• During a pandemic, must an employer continue to provide reasonable accommodations for employees with known disabilities that are unrelated to the pandemic, barring undue hardship? The rapid spread of COVID-19 has disrupted normal work routines and may have resulted in unexpected or increased requests for reasonable accommodation.  Although employers and employees should address these requests as soon as possible, the extraordinary circumstances of the COVID-19 pandemic may result in delay in discussing requests and in providing accommodation where warranted.  Employers and employees are encouraged to use interim solutions to enable employees to keep working as much as possible.
  • If an employer is hiring, may it screen applicants for symptoms of COVID-19? Yes. An employer may screen job applicants for symptoms of COVID-19 after making a conditional job offer, as long as it does so for all entering employees in the same type of job. An employer may screen job applicants for symptoms of COVID-19 after making a conditional job offer, as long as it does so for all entering employees in the same type of job.  This ADA rule allowing post-offer (but not pre-offer) medical inquiries and exams applies to all applicants, whether or not the applicant has a disability. 
  • May an employer take an applicant’s temperature as part of a post-offer, pre-employment medical exam? Yes.  Any medical exams are permitted after an employer has made a conditional offer of employment.  However, employers should be aware that some people with COVID-19 do not have a fever.
  • May an employer delay the start date of an applicant who has COVID-19 or symptoms associated with it?  Yes.  According to current CDC guidance, an individual who has COVID-19 or symptoms associated with it should not be in the workplace. CDC has issued guidance applicable to all workplaces generally, but also has issued more specific guidance for particular types of workplaces (e.g. health care employees). Guidance from public health authorities is likely to change as the COVID-19 pandemic evolves.  Therefore, employers should continue to follow the most current information on maintaining workplace safety.   To repeat:  the ADA does not interfere with employers following recommendations of the CDC or public health authorities, and employers should feel free to do so.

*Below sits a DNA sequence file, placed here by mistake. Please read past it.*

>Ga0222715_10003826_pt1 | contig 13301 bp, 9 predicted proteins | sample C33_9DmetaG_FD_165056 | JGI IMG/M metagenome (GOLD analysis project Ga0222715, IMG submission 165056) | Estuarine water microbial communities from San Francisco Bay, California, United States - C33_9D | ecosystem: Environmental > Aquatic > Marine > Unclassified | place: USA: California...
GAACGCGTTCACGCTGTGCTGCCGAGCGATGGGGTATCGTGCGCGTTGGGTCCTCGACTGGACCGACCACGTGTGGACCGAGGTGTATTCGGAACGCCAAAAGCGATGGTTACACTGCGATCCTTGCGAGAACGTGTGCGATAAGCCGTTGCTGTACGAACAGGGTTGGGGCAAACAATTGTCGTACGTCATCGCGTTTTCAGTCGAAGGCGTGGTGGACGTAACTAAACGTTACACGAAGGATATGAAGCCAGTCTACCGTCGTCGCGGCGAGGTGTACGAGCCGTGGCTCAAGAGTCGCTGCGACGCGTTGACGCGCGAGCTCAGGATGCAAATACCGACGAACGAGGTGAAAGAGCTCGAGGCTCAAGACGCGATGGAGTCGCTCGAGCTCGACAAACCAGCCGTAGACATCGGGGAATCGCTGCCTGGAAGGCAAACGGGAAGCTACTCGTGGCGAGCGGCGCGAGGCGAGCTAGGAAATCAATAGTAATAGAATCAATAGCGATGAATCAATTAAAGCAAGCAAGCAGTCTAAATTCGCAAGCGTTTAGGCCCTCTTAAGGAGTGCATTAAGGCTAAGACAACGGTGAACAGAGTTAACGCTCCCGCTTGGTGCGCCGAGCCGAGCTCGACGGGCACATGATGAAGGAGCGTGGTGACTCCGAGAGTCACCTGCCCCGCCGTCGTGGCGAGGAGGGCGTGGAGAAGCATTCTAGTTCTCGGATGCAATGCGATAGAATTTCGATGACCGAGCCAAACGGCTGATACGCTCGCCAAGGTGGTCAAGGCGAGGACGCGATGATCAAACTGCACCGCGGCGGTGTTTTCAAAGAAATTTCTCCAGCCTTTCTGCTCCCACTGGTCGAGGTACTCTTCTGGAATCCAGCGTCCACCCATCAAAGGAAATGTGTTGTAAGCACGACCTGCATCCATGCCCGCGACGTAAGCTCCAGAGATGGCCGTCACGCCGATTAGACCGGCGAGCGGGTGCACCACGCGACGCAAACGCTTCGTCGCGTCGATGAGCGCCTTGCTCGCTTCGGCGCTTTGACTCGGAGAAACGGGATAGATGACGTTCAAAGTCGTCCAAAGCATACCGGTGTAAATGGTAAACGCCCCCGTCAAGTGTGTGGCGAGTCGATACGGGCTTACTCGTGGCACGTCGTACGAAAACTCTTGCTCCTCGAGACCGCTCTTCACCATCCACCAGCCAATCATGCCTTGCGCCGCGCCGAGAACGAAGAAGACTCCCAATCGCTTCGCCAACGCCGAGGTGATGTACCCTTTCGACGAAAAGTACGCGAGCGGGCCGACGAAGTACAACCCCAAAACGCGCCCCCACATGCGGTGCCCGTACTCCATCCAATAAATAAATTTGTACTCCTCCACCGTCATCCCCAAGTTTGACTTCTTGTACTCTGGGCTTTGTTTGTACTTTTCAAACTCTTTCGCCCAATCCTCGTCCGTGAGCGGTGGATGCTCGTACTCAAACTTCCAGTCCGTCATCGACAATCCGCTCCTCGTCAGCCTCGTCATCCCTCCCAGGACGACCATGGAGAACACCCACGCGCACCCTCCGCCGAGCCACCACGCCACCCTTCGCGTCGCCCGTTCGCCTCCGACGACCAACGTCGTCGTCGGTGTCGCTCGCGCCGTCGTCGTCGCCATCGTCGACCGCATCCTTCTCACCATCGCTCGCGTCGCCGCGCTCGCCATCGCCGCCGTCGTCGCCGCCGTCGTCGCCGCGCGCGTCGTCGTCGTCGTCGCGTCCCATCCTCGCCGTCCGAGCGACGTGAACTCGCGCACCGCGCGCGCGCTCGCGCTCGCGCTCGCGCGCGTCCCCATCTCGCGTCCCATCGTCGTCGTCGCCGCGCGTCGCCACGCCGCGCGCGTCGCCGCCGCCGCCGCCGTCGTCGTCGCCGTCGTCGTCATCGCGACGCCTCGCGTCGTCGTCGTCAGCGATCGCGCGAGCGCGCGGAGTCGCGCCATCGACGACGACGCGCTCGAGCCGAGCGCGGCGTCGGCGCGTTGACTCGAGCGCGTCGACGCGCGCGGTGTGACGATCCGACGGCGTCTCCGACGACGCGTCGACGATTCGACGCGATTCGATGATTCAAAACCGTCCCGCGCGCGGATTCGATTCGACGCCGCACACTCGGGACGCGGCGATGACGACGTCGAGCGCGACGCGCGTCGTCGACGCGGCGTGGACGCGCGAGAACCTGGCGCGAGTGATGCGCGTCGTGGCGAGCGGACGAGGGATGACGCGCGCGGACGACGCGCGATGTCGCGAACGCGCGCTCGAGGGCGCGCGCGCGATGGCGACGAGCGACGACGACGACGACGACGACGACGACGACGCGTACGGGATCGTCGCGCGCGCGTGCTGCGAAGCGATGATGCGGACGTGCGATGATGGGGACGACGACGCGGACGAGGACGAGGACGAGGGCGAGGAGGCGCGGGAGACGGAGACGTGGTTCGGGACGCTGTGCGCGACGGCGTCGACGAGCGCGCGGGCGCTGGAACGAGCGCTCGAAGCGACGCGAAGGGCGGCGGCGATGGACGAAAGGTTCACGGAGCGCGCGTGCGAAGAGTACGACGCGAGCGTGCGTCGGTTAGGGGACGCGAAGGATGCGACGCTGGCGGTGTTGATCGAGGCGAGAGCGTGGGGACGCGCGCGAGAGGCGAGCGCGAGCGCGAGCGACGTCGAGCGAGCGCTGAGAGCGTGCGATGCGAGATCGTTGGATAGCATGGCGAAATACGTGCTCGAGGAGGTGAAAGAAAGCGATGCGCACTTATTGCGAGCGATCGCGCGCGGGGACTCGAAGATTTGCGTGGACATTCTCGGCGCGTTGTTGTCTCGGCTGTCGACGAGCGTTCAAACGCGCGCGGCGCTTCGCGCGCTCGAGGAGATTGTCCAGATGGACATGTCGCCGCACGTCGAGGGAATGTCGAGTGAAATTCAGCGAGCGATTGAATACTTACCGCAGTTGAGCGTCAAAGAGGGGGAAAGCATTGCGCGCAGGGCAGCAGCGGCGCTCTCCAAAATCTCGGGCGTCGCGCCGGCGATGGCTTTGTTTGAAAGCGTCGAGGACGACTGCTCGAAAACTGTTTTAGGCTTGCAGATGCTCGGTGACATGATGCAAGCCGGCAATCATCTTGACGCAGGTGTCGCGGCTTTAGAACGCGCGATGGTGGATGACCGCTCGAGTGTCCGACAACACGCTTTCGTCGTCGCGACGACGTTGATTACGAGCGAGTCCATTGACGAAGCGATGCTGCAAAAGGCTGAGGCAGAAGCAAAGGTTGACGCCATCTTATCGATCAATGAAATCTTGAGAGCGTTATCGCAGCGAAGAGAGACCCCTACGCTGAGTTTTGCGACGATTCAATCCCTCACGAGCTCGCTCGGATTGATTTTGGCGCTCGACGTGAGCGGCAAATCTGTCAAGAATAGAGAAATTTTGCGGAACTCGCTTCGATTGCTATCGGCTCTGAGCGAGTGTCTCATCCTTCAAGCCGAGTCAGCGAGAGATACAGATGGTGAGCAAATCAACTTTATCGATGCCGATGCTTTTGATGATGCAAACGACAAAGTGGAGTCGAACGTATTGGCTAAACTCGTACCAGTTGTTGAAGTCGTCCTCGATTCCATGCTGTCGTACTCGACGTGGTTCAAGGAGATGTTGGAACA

• May an employer withdraw a job offer when it needs the applicant to start immediately but the individual has COVID-19 or symptoms of it? Based on current CDC guidance, this individual cannot safely enter the workplace, and therefore the employer may withdraw the job offer.

On March 27, 2020, the EEOC posted a webinar addressing questions submitted by the public about how to respond to the COVID-19 pandemic in light of federal employment nondiscrimination laws the EEOC enforces. The webinar supplements COVID-19 publications available on the EEOC website. The EEOC will monitor developments and provide assistance to the public as needed.

Coronavirus (COVID-19) is a respiratory illness that can spread from person to person. As of April 2, 2020, there are more than 950,000 total confirmed global cases of COVID-19 and the United States leads the world with more than 216,000 confirmed Coronavirus cases, according to research by the Center for Systems Science and Engineering (CSSE) at Johns Hopkins University (JHU).